Independence Of Members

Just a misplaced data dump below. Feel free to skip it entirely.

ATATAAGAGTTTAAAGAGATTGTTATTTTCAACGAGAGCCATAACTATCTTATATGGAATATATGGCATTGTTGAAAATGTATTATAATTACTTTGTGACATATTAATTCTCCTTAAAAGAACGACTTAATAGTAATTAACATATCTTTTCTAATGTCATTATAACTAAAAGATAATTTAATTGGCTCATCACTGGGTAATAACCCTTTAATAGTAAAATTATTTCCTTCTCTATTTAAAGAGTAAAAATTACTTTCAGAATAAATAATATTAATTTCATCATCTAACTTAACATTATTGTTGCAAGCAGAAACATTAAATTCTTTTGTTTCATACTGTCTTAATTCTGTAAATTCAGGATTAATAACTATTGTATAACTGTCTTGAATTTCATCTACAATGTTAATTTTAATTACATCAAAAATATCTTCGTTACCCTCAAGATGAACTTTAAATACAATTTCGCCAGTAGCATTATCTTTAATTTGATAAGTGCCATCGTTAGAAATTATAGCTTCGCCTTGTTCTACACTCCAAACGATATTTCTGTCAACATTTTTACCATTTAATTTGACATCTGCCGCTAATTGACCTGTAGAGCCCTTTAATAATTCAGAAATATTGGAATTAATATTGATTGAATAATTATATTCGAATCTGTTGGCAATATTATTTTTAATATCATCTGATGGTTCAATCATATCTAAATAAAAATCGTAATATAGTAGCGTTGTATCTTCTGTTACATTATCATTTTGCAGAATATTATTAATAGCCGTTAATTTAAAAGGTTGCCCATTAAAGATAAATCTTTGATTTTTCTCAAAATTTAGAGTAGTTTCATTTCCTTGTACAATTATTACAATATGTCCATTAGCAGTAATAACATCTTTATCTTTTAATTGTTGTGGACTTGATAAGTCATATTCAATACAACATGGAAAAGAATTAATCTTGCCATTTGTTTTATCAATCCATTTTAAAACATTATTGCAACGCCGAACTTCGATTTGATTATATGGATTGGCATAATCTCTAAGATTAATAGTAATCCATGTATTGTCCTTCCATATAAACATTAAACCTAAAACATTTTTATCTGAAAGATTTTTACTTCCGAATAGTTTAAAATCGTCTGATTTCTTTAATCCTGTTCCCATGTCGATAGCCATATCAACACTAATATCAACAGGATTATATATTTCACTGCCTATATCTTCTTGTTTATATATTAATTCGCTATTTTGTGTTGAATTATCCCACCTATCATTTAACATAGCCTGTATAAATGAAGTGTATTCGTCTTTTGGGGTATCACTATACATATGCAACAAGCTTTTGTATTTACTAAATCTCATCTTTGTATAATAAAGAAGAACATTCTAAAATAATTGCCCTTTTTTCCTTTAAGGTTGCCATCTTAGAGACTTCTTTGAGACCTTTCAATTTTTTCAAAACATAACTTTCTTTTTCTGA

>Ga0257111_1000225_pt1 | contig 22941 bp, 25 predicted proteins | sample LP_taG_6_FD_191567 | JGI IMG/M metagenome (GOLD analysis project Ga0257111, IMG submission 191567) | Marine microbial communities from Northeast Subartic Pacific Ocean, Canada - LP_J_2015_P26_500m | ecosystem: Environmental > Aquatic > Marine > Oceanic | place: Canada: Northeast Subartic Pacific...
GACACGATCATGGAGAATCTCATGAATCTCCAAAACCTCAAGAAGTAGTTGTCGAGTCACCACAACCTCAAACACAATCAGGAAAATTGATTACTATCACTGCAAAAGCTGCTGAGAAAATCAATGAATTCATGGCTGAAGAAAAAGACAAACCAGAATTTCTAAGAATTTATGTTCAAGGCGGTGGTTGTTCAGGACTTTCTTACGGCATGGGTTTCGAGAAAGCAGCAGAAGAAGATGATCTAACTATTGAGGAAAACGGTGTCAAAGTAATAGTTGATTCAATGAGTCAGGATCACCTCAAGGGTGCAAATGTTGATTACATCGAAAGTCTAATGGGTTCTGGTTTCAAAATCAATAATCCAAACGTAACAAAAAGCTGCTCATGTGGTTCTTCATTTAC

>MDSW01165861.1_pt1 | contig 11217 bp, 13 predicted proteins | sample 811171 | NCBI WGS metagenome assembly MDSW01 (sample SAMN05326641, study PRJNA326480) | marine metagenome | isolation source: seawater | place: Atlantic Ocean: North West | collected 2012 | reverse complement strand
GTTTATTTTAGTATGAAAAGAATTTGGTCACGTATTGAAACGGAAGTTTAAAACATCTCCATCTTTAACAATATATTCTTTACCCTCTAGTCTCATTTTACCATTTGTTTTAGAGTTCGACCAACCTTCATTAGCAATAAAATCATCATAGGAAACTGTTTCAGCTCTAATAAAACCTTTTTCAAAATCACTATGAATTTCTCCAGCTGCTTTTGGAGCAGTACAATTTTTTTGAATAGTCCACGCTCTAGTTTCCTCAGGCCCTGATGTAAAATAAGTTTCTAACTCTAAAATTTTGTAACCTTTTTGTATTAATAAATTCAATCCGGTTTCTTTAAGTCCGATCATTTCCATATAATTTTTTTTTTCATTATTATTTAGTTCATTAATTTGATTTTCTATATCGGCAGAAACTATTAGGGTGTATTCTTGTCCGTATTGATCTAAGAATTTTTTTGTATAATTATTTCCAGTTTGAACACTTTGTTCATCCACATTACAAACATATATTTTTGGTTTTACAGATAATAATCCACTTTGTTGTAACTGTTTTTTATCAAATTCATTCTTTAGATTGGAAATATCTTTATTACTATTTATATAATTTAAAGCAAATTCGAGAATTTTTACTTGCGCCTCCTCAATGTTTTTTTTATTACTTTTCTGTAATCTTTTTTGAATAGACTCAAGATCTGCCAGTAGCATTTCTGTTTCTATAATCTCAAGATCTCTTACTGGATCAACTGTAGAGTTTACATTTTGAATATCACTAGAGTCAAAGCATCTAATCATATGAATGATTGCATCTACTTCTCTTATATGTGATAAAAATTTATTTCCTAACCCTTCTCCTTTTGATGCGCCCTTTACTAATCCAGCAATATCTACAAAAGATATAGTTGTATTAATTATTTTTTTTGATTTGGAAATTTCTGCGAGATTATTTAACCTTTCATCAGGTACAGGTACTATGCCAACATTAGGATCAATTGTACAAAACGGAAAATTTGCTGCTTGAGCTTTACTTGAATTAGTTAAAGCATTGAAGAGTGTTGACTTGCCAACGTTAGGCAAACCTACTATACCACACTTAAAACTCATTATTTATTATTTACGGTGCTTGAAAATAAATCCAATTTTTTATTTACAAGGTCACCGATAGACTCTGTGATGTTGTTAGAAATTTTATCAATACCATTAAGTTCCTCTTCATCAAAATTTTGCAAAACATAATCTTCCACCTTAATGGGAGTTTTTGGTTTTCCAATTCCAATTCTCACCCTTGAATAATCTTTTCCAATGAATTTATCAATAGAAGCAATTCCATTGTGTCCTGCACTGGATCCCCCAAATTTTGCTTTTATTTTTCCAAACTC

We should therefore not be averse to criticism of a constructive or illuminating nature, nor should we feel crestfallen when we are criticized for having erred… But whatever be the nature of the criticism … it is no part of the duty of the Member to defend the order in public ..